Not saying I necessarily agree with what I’m about to say, but is it possible they’re looking at it from the perspective of “if the deal goes through, they may “only” be #3 right now, but they’ll have the tools in place to fairly easily coast into a #1 position just based on the assets they’ll have and what they can do with them”

It’s the only explanation that makes me wrap my head around this situation

Or, maybe the FTC knows jack all about the game industry, has no clue about the dynamics of players and developers and publishers, and doesn’t actually understand the relationship between gamers, game IPs, and hardware, among other things. It’s entirely possible that this is another case of the government in some form jumping into a field where it seems on the surface to be something they are familiar with but which really is something of which they are mostly ignorant.

Recognizing that you don’t necessarily personally buy the theory, but what has stopped them from using these tools all these years from the #4 position that magically become more dastardly from the #3 position? Seems like very specific tools.

But there’s no real concrete path by which this happens. They certainly couldn’t “coast” to dominating the gaming industry.

Again, there seems to be this suggestion that by having Microsoft be a closer, yet still smaller competitor, that ain’t is just going to collapse.

No, it won’t… They’ll merely be forced to improve their offerings. This is why competition is good. Having gamepass be good, is good for everyone, because it’ll force don’t to make their own gamepass competitor not suck.

And this is what I want, because I’m inevitably going to buy a PS5, and I want them to have to compete.

The big issue that I have with these kinds of lawsuits, is that people in the FTC and judges don’t actually understand any of this stuff, meaning the gaming industry.

I believe the FTC has filed against Facebook today as well over Meta buying out another VR company. I know I’m a total broken record at this point, but the only reason this is starting now that makes sense is the change in leadership at the FTC. Lina Khan is a critic of big tech.

WaPo seems to agree.

You’re right, but I’m trying to get into their heads. If the FTC buys into Sonys rhetoric that Call of Duty is a life or death prospect for them, then maybe they do believe that Ms would be able To coast to dominance.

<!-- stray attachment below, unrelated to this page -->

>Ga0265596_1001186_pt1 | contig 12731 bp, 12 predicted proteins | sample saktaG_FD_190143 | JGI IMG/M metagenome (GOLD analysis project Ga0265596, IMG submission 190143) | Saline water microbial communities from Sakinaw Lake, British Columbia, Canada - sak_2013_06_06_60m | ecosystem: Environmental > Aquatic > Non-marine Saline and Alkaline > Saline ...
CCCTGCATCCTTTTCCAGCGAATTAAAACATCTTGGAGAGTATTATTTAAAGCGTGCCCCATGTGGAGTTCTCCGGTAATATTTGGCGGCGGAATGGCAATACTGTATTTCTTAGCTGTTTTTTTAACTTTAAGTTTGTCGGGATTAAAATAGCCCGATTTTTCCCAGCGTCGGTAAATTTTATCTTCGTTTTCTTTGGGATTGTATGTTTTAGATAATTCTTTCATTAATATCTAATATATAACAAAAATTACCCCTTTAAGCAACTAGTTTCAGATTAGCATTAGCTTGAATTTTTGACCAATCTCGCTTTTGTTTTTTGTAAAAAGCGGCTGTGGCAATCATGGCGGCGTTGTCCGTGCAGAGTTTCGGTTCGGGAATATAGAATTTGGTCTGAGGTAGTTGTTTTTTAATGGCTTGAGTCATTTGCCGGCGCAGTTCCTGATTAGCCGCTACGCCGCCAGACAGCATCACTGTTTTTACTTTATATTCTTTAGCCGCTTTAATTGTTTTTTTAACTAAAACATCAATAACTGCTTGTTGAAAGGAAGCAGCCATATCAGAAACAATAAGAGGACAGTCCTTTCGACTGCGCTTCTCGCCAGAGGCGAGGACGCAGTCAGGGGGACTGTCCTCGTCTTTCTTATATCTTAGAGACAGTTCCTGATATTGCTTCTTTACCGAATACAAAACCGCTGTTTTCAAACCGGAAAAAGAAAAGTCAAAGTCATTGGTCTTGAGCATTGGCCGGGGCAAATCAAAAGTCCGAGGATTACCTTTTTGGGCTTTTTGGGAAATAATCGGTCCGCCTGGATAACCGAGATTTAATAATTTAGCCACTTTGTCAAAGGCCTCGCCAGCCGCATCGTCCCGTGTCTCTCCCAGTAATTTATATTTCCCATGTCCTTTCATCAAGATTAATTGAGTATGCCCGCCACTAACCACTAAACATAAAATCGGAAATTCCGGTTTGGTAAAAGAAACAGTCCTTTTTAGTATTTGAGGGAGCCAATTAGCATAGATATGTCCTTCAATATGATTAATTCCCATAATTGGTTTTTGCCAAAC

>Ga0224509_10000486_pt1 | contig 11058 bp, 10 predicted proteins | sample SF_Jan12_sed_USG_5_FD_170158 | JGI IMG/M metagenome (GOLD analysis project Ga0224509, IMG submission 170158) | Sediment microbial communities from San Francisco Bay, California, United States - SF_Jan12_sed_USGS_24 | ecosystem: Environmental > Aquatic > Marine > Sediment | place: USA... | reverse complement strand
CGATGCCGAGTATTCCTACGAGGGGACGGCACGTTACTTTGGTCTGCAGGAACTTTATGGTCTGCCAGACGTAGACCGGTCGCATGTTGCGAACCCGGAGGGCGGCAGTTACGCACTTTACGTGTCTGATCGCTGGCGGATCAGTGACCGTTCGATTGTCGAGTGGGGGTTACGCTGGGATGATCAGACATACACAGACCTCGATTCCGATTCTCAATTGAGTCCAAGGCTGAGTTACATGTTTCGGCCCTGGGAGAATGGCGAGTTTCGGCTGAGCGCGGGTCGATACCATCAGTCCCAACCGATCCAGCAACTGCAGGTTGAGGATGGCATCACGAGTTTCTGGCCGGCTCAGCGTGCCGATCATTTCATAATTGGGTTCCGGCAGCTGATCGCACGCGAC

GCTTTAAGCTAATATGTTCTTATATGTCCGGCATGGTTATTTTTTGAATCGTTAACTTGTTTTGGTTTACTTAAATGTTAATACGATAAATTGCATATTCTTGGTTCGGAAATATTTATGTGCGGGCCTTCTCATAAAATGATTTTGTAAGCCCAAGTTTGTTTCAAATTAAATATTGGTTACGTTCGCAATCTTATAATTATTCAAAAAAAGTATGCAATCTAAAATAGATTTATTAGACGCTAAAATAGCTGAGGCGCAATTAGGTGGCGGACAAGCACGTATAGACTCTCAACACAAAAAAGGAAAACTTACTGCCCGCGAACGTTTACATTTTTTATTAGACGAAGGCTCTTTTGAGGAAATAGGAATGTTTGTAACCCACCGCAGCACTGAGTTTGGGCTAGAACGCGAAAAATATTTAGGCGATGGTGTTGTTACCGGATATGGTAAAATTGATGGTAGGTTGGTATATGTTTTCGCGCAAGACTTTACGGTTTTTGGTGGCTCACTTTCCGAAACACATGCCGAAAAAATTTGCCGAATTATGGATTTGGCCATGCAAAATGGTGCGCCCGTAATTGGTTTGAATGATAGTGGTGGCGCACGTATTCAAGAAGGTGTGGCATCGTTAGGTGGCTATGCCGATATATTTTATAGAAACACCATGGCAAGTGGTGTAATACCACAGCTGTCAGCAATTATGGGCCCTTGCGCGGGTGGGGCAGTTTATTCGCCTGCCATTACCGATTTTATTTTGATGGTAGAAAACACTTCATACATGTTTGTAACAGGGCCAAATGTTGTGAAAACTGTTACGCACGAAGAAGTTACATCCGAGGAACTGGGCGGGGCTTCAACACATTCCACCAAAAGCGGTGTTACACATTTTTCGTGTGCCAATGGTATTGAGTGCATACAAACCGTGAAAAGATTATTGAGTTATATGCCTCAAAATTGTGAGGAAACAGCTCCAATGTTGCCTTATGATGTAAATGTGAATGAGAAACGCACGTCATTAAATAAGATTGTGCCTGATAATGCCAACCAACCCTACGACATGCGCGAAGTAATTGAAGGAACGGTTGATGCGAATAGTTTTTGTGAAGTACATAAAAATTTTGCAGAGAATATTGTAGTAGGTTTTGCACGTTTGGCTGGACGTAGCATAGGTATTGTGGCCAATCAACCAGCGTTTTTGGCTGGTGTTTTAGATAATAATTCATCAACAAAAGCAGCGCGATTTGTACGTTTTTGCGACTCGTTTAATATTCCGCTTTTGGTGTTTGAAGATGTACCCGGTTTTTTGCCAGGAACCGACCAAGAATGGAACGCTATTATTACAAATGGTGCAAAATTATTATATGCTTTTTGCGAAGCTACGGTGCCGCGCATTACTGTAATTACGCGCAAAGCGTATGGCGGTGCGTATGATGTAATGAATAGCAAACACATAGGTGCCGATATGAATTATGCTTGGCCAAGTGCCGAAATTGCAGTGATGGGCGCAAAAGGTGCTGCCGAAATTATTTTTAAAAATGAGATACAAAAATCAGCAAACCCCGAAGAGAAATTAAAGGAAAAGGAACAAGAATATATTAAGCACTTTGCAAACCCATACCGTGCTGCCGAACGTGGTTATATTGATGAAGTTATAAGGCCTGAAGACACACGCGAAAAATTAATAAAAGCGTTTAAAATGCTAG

It’ll be interesting if the American government manages to destroy the future of American industry, which is those big tech companies.

Seriously. That’s the only thing we export to the world. And it’s the most important industry in the world right now.

So with this fucked up timeline, all but guaranteed.

The lawsuit warns that the deal not only could give Microsoft an upper hand in consoles, but also an unfair advantage in more nascent gaming, such as subscription gaming and cloud gaming, according to an FTC official who spoke on the condition of anonymity to discuss the agency’s argument. The FTC argues that this deal could dampen innovation in these more nascent gaming markets, the person said.

This is the crux, I think, as I originally said when the deal was first announced - MS is currently the clear leader in this newly emerging market of Netflix-style gaming subscriptions.

I guess I don’t see how the acquisition changes that. It’s not like AB has a competing service like Game Pass?

No, but Sony do and are desperately playing catch-up.

Sure, but if AB has no such service how is the acquisition reducing competition in that space?

While you can pay your $70 for Acti-Blizz titles on Playstation until the end of time (or for the next 10 years), slim chance they’ll ever be on PS Plus as a free or streaming title from a MS-owned Acti-Blizz.

Wait… So the argument is going to be that Microsoft needs to be punished in some unrelated aspect of the industry, because Sony hasn’t improved their subscription services?

I mean… Sony had a huge library of games. They totally COULD make their services better.

The only thing that will force then to do so, is for Microsoft to start nipping at their heels.

Plus, Gamepass is one of the main ways Microsoft is trying to compete in the console market, which Sony dominates.